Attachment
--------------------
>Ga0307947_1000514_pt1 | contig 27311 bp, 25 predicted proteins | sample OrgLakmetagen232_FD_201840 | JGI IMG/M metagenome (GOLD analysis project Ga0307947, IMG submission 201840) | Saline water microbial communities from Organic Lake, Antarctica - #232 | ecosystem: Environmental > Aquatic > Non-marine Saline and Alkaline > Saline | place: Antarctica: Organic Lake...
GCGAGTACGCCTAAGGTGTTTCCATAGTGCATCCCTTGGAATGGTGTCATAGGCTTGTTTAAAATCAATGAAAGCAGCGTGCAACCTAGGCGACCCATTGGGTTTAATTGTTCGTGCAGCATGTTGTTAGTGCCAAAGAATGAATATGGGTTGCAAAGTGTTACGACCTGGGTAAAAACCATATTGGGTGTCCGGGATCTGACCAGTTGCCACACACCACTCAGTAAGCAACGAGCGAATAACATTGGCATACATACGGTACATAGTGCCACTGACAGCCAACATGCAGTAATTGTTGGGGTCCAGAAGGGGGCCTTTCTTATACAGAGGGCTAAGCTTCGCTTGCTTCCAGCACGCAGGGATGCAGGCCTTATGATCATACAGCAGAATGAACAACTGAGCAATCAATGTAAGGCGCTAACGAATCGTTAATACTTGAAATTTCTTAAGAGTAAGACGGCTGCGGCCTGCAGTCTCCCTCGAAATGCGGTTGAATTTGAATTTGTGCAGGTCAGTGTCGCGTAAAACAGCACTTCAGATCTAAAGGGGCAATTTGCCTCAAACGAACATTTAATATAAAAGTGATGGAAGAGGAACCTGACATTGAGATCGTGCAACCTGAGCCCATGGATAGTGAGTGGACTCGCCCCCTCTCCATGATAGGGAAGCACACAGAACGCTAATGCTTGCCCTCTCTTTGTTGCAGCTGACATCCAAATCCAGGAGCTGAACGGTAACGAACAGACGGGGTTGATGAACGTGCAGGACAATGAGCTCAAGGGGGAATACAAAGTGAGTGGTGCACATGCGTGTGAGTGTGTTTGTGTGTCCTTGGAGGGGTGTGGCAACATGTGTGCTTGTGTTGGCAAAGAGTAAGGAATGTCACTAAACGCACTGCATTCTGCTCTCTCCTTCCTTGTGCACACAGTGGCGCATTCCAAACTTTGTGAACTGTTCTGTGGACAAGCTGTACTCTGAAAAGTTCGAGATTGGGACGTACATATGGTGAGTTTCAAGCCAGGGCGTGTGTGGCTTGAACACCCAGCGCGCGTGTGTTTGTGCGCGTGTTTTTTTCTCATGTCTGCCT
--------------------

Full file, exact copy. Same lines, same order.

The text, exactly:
>Ga0307947_1000514_pt1 | contig 27311 bp, 25 predicted proteins | sample OrgLakmetagen232_FD_201840 | JGI IMG/M metagenome (GOLD analysis project Ga0307947, IMG submission 201840) | Saline water microbial communities from Organic Lake, Antarctica - #232 | ecosystem: Environmental > Aquatic > Non-marine Saline and Alkaline > Saline | place: Antarctica: Organic Lake...
GCGAGTACGCCTAAGGTGTTTCCATAGTGCATCCCTTGGAATGGTGTCATAGGCTTGTTTAAAATCAATGAAAGCAGCGTGCAACCTAGGCGACCCATTGGGTTTAATTGTTCGTGCAGCATGTTGTTAGTGCCAAAGAATGAATATGGGTTGCAAAGTGTTACGACCTGGGTAAAAACCATATTGGGTGTCCGGGATCTGACCAGTTGCCACACACCACTCAGTAAGCAACGAGCGAATAACATTGGCATACATACGGTACATAGTGCCACTGACAGCCAACATGCAGTAATTGTTGGGGTCCAGAAGGGGGCCTTTCTTATACAGAGGGCTAAGCTTCGCTTGCTTCCAGCACGCAGGGATGCAGGCCTTATGATCATACAGCAGAATGAACAACTGAGCAATCAATGTAAGGCGCTAACGAATCGTTAATACTTGAAATTTCTTAAGAGTAAGACGGCTGCGGCCTGCAGTCTCCCTCGAAATGCGGTTGAATTTGAATTTGTGCAGGTCAGTGTCGCGTAAAACAGCACTTCAGATCTAAAGGGGCAATTTGCCTCAAACGAACATTTAATATAAAAGTGATGGAAGAGGAACCTGACATTGAGATCGTGCAACCTGAGCCCATGGATAGTGAGTGGACTCGCCCCCTCTCCATGATAGGGAAGCACACAGAACGCTAATGCTTGCCCTCTCTTTGTTGCAGCTGACATCCAAATCCAGGAGCTGAACGGTAACGAACAGACGGGGTTGATGAACGTGCAGGACAATGAGCTCAAGGGGGAATACAAAGTGAGTGGTGCACATGCGTGTGAGTGTGTTTGTGTGTCCTTGGAGGGGTGTGGCAACATGTGTGCTTGTGTTGGCAAAGAGTAAGGAATGTCACTAAACGCACTGCATTCTGCTCTCTCCTTCCTTGTGCACACAGTGGCGCATTCCAAACTTTGTGAACTGTTCTGTGGACAAGCTGTACTCTGAAAAGTTCGAGATTGGGACGTACATATGGTGAGTTTCAAGCCAGGGCGTGTGTGGCTTGAACACCCAGCGCGCGTGTGTTTGTGCGCGTGTTTTTTTCTCATGTCTGCCT